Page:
The focus of the narrative is on the top floor of Suvanto where the “up-patients” reside. These women are either the wealthy wives of Americans working in Finland or equally wealthy Scandinavian women – all are looking for a retreat. Although Suvanto is a working hospital, it isn’t clear at first why the women are there. Some seem to be escaping the harsh winter; some appear to have a genuine medical need to be seen by a doctor; while others simply return year after year to take up their position in the unspoken hierarchy, leaving behind husbands and lives they cannot face. Bubbling underneath this undeclared role of the hospital, as a sort of spa resort, is the gradual realisation that most of the women are genuinely mentally or physically ill, to varying degrees. The characters, both at Suvanto and who appear in the back stories, suffer from the ravages of childbirth, illness and time. The effects on their ageing bodies and fragile psyches are disturbing and sobering. With the inclusion of such feminine themes and only a few male characters, it would be easy to call Your Presence is Required at Suvanto a feminist novel, but Chapman disagrees: “I did not want the book to come across as a feminist manifesto, as if the men were oppressing the women or the doctors had anything other than good intentions.” The doctors at Suvanto are minor characters, but one in particular, Dr Peter Weber, an American obstetrician, is key to the unfolding and pacing of the narrative in the final third of the novel.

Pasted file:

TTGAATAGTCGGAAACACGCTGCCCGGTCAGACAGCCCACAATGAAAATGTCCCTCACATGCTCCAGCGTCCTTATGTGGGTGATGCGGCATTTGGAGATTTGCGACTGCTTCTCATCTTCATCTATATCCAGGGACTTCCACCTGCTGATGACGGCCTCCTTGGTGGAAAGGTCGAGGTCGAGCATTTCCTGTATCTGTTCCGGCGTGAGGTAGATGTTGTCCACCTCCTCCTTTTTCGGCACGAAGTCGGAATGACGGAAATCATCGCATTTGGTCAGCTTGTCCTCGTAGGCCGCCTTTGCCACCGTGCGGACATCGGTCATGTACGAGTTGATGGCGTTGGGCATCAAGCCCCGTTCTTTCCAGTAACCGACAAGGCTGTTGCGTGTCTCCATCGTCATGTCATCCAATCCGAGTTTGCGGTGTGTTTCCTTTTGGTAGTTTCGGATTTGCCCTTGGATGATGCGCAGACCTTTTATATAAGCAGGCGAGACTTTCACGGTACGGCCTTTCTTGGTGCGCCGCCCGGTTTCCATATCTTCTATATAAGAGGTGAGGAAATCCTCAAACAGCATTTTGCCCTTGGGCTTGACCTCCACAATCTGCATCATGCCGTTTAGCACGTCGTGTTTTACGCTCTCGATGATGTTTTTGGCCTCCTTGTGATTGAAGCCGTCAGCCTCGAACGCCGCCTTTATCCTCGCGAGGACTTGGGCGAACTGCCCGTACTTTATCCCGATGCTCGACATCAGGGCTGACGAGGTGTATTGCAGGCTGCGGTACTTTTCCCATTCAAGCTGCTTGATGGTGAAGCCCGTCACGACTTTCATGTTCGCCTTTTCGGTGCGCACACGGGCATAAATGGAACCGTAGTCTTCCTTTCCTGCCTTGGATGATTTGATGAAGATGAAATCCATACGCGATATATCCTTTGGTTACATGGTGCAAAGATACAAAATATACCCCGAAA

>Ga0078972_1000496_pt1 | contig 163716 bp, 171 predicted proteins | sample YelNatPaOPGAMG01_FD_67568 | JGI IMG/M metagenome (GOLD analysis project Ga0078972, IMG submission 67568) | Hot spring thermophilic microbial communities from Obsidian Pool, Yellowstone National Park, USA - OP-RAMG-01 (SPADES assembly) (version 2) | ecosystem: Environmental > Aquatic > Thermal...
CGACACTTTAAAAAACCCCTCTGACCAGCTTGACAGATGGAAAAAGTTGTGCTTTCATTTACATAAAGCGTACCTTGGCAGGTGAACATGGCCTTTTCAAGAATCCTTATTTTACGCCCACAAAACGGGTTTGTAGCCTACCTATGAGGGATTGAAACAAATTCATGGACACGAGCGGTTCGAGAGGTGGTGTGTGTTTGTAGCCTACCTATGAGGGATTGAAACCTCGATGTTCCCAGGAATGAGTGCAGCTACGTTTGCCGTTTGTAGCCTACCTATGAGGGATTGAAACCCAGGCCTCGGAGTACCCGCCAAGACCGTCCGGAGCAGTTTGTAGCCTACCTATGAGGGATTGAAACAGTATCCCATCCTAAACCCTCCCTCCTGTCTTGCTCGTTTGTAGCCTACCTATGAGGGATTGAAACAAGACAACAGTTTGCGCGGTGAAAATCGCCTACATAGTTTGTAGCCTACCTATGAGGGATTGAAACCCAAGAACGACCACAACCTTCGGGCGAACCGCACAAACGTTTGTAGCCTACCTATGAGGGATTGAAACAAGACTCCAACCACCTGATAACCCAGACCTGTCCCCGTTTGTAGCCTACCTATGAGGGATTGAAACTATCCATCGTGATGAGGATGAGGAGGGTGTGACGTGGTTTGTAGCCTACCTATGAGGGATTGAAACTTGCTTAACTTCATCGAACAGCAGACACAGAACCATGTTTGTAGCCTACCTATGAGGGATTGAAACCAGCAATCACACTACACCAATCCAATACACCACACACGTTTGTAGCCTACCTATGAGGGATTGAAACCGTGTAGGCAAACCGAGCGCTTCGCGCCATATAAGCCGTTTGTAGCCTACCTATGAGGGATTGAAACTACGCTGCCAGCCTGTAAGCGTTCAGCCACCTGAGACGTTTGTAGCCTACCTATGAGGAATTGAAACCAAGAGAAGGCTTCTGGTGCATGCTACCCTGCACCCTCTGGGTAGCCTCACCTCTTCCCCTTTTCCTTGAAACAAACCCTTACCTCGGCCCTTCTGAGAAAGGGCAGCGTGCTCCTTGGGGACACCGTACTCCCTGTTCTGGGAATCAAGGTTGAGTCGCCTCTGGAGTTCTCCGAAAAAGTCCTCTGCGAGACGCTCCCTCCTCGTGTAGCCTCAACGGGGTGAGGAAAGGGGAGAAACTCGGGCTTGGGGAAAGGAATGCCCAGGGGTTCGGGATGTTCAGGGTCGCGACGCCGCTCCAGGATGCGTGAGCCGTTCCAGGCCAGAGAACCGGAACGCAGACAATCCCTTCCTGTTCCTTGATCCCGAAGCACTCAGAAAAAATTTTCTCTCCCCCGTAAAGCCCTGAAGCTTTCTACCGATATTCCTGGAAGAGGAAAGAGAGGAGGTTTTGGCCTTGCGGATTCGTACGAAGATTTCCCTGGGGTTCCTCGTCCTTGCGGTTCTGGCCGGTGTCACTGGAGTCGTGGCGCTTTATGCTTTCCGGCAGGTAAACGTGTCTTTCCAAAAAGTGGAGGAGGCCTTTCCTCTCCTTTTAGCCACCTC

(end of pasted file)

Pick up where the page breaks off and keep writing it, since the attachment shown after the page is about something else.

As well as the up-patients, there are the nurses, including the archetypal Nurse Ratched-like character (Nurse Todd) and the head nurse on the top floor, Sunny Taylor. Sunny is an American recently arrived from the States, and the character who drives the narrative. She is calm, quiet and extremely competent, but it soon becomes clear that her efficiency and professionalism belie a deep sadness and a history that borders on the tragic. Chapman explains why she chose to tell the story through Sunny’s eyes: “I travel a lot, often solo, and there’s a definite inward turn when you’re in a new environment, but unable to share the experience. It forces you to weigh things up for yourself in a way you might not otherwise, and you internalise much more. Especially when there’s a language difference. That’s why I wanted to tell the story through Sunny as an American living and working abroad.” Sunny sees Suvanto as a means of escape, a clean break for the pain of her past; but when she starts to experience the illusory affects of chronic insomnia – added to the acute loneliness and almost insurmountable language barrier – she finds herself unravelling, unable to rationalise the strange events on the top floor. Chapman’s handling of Sunny’s character is one of the novel’s greatest strengths. Through Sunny Chapman explores how our environment (in this case represented by the weather and the solitude and to a lesser degree the Finnish customs) can seep into our souls and change the way we see ourselves.